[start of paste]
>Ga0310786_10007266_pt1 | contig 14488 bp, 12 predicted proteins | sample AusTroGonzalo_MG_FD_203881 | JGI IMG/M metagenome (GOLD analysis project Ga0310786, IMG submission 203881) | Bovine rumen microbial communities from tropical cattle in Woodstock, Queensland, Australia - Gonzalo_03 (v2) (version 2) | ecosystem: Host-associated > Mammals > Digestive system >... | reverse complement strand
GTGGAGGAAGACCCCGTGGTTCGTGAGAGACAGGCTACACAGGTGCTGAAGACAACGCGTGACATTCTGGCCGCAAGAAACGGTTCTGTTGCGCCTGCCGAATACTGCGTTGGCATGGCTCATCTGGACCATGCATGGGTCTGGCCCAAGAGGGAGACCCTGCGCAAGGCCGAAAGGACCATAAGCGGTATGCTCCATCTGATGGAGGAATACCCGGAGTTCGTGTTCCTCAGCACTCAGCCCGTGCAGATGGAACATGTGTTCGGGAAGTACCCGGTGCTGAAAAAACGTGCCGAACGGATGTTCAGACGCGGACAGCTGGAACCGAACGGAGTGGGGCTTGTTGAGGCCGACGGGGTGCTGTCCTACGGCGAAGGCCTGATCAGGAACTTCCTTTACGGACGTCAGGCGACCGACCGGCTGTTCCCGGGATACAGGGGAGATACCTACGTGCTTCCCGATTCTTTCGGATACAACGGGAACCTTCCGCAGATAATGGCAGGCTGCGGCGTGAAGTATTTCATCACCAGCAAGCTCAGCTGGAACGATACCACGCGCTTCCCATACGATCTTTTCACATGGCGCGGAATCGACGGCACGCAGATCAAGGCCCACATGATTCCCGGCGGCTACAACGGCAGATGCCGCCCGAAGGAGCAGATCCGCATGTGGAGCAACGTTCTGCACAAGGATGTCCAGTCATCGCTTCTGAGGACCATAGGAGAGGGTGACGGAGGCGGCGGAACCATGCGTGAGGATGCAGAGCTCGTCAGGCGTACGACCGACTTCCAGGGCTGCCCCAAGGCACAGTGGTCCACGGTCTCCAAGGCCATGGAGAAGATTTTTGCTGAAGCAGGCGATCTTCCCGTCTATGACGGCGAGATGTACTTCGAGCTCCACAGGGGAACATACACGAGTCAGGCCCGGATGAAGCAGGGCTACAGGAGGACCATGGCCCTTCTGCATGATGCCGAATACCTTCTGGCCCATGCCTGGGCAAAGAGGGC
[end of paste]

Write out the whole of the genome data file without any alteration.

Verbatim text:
>Ga0310786_10007266_pt1 | contig 14488 bp, 12 predicted proteins | sample AusTroGonzalo_MG_FD_203881 | JGI IMG/M metagenome (GOLD analysis project Ga0310786, IMG submission 203881) | Bovine rumen microbial communities from tropical cattle in Woodstock, Queensland, Australia - Gonzalo_03 (v2) (version 2) | ecosystem: Host-associated > Mammals > Digestive system >... | reverse complement strand
GTGGAGGAAGACCCCGTGGTTCGTGAGAGACAGGCTACACAGGTGCTGAAGACAACGCGTGACATTCTGGCCGCAAGAAACGGTTCTGTTGCGCCTGCCGAATACTGCGTTGGCATGGCTCATCTGGACCATGCATGGGTCTGGCCCAAGAGGGAGACCCTGCGCAAGGCCGAAAGGACCATAAGCGGTATGCTCCATCTGATGGAGGAATACCCGGAGTTCGTGTTCCTCAGCACTCAGCCCGTGCAGATGGAACATGTGTTCGGGAAGTACCCGGTGCTGAAAAAACGTGCCGAACGGATGTTCAGACGCGGACAGCTGGAACCGAACGGAGTGGGGCTTGTTGAGGCCGACGGGGTGCTGTCCTACGGCGAAGGCCTGATCAGGAACTTCCTTTACGGACGTCAGGCGACCGACCGGCTGTTCCCGGGATACAGGGGAGATACCTACGTGCTTCCCGATTCTTTCGGATACAACGGGAACCTTCCGCAGATAATGGCAGGCTGCGGCGTGAAGTATTTCATCACCAGCAAGCTCAGCTGGAACGATACCACGCGCTTCCCATACGATCTTTTCACATGGCGCGGAATCGACGGCACGCAGATCAAGGCCCACATGATTCCCGGCGGCTACAACGGCAGATGCCGCCCGAAGGAGCAGATCCGCATGTGGAGCAACGTTCTGCACAAGGATGTCCAGTCATCGCTTCTGAGGACCATAGGAGAGGGTGACGGAGGCGGCGGAACCATGCGTGAGGATGCAGAGCTCGTCAGGCGTACGACCGACTTCCAGGGCTGCCCCAAGGCACAGTGGTCCACGGTCTCCAAGGCCATGGAGAAGATTTTTGCTGAAGCAGGCGATCTTCCCGTCTATGACGGCGAGATGTACTTCGAGCTCCACAGGGGAACATACACGAGTCAGGCCCGGATGAAGCAGGGCTACAGGAGGACCATGGCCCTTCTGCATGATGCCGAATACCTTCTGGCCCATGCCTGGGCAAAGAGGGC